Getting out of Dodge

Camping spot the First by Martin Lopatka
Camping spot the First, a photo by Martin Lopatka on Flickr.

When you’re prepping for disaster and emergency situations, you should have appropriate gear on hand in case you need to abandon your home. A zombie attack might not be a good time to leave but something like a hurricane or economic collapse can result in a situation when it’s better to get out of “civilized” areas. A GOOD pack of camping gear as well as your bug-out bag is what you need in case of a situation when you need to leave.

Abandoning your home with all your preps is difficult, especially when you’ve got three years worth of food and water stocked up. The last thing you want to worry about is not having the right gear for going out to the backwoods, away from other people. Take some time to prep some appropriate camping gear to GOOD and you’ll be set to take off at a moment’s notice.


The first thing to buy is an appropriate shelter. Think about the year-round conditions you might bug-out in and where you’re planning on going if you need to leave. You’ll also want to think of what supplies you’ll be bringing with you because a shelter can be a tent or just a tarp and groundcover—it all depends on your experience and how much room you have. If you’re well versed in primitive camping, contemplate saving room with minimal shelter supplies. But if you’re not accustomed to camping, a tent is the way to go because it’ll give you some psychological reassurance.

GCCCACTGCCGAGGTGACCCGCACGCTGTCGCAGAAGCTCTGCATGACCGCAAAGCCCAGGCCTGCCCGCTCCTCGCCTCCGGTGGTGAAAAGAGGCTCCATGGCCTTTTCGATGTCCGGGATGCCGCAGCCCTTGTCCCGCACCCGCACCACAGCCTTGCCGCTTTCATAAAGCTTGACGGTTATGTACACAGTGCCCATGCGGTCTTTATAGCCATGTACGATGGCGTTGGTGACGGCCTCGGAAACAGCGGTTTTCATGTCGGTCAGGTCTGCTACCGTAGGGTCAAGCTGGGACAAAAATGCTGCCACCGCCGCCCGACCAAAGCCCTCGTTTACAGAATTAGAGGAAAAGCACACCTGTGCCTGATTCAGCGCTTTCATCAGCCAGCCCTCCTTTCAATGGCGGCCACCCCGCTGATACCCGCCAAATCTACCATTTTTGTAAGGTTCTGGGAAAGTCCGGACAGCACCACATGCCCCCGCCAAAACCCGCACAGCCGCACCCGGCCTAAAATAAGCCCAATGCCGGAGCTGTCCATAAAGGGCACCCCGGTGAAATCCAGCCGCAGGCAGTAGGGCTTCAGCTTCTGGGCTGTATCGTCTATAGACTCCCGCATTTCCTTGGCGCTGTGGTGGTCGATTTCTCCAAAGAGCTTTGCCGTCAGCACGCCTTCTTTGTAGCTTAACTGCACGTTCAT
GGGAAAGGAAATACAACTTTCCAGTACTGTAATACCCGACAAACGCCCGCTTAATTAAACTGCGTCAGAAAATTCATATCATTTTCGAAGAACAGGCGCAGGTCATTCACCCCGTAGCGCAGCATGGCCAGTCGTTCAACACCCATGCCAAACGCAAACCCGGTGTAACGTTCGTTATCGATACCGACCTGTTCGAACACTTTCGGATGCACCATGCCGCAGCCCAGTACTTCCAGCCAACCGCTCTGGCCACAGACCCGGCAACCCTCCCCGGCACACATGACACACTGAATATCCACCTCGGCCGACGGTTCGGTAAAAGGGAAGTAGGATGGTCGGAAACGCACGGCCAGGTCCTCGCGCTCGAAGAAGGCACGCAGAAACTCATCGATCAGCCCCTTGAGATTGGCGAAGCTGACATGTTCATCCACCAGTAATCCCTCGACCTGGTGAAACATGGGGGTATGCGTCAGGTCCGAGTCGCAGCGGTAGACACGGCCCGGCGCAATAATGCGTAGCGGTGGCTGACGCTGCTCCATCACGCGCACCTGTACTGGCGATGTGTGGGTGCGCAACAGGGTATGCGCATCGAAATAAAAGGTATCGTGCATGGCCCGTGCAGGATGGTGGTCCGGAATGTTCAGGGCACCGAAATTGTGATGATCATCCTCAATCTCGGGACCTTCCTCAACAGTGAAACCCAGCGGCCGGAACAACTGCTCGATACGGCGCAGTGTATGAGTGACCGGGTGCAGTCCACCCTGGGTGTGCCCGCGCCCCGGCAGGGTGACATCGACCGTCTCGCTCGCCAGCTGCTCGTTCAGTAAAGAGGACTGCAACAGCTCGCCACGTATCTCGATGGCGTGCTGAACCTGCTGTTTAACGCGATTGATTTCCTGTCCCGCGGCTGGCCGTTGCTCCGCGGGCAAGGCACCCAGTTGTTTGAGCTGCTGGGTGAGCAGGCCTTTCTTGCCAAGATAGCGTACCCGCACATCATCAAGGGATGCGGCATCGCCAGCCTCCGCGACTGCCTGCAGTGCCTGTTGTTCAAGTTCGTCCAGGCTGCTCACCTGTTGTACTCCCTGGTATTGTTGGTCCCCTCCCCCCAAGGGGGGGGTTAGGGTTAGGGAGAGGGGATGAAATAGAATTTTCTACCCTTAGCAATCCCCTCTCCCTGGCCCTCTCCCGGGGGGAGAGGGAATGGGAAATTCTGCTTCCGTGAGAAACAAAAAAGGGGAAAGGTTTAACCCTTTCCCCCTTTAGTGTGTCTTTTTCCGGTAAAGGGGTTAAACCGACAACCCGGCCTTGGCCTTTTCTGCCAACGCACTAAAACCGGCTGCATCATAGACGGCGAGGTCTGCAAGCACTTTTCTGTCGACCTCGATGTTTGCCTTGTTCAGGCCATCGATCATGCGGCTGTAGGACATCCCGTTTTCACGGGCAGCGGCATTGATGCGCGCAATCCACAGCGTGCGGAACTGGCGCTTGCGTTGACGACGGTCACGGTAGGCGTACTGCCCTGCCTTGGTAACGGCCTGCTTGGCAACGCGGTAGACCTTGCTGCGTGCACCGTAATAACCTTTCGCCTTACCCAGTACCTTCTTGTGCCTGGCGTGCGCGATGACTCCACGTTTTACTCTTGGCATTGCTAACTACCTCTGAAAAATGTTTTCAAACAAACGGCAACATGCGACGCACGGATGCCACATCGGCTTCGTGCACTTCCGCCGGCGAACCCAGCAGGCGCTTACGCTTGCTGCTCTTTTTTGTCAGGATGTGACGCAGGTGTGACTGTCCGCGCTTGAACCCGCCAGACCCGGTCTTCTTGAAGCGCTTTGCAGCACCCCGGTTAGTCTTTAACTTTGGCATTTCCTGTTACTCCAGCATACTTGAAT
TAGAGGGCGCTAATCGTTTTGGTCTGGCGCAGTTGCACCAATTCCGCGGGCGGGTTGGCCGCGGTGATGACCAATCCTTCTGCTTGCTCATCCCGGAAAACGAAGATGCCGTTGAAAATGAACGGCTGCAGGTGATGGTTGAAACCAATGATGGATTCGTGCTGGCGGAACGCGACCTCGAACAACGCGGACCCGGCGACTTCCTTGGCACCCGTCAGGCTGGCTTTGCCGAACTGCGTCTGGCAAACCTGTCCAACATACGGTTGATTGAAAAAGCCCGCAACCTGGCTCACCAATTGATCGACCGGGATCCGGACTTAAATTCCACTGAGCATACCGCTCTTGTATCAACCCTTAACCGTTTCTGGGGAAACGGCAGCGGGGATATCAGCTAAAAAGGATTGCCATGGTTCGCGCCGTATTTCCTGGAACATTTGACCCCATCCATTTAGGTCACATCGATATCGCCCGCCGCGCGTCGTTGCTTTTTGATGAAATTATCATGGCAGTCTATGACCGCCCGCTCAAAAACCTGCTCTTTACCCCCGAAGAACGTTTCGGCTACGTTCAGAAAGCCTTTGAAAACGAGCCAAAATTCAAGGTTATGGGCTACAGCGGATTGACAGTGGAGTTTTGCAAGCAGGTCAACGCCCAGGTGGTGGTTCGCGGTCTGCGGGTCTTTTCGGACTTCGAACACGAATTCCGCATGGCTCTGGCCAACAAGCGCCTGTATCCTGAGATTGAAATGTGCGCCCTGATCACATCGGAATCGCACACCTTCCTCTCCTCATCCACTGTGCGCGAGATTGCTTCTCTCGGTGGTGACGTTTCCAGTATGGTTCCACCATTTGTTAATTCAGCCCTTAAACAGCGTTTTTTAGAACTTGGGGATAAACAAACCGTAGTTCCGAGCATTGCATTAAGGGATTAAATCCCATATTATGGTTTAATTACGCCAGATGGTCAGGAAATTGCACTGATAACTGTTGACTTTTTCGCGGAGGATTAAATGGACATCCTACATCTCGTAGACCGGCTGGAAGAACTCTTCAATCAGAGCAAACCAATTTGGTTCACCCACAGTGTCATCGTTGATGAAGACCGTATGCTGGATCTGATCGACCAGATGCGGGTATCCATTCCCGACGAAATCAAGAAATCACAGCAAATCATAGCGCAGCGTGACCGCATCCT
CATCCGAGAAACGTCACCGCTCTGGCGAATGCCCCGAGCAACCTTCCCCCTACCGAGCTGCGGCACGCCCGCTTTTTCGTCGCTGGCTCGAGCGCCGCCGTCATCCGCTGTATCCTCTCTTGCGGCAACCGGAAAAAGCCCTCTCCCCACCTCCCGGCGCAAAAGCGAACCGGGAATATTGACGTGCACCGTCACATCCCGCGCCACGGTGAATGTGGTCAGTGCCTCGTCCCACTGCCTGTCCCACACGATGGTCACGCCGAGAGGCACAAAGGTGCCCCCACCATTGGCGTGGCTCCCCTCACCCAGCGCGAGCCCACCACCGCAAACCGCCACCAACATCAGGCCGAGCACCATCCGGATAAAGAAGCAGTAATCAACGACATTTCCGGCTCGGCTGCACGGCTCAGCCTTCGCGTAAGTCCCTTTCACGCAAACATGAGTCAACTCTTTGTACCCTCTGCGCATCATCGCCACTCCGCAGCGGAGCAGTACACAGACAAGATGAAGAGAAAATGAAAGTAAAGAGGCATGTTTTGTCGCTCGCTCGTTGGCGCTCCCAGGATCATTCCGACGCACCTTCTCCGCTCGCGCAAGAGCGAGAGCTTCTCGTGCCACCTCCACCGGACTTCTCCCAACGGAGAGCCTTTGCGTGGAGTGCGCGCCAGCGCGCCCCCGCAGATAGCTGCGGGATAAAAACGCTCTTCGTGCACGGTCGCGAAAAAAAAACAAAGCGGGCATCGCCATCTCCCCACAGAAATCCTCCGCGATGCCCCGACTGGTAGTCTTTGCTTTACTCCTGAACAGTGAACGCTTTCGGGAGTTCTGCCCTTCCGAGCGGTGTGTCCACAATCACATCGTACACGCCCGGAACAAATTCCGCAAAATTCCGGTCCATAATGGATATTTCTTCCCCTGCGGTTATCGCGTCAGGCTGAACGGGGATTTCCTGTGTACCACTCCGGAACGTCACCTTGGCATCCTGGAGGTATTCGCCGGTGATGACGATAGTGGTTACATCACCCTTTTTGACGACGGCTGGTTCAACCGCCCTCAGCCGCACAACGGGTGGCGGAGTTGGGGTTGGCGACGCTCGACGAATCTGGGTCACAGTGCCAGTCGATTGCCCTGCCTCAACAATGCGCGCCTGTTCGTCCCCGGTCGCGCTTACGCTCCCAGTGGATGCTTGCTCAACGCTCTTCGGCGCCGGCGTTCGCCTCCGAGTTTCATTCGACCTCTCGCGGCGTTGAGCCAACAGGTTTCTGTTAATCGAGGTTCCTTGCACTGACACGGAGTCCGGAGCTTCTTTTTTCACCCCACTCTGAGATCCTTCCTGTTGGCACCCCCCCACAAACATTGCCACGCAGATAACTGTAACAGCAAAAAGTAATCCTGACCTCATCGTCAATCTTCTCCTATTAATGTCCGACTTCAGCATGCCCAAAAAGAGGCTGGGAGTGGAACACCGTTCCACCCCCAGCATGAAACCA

Sleeping Bag

You might not need a sleeping bag, depending on where you’re bugging-out. But planning for your situation and the conditions is of the utmost importance for your bedding. You’ll want to pack as light as possible but also be prepared for weather conditions for your area. Consider lightweight synthetics as they stand up to getting wet better than down if you are in an area that experiences a lot of rain or snow. If you’re in a warm clime, you can consider something more lightweight than a sleeping bag, as long as you’re comfortable.

Cooking Gear

For the bare minimum, you want to bring cook gear that does double duty both on gas and over a fire. While you might be confident in your fire-making skills, wet wood is very hard to start and can mean going hungry if you’re unable to start a fire. Instead, pack a company gas stove that you can use when you can’t make a fire. You’ll also want to think about options like the Biolite, which turns wood fires into a cellphone charge.


Finding the perfect pack can be a challenge but make sure that it fits you well and all your gear. You’ll want a pack that keeps your center of gravity as low as possible so you have the ability to maneuver around obstacles quickly without falling. Huge, top heavy packs might be able to store all your gear but can leave you vulnerable. The best way to find the right pack is by trying them out. If you think the pack is too small for all your gear, make sure everything you’re packing in is absolutely necessary. After all, bugging-out supplies aren’t a free-for-all, they’re about survival.

Kim Herrington is a freelance writer based in Arkansas.

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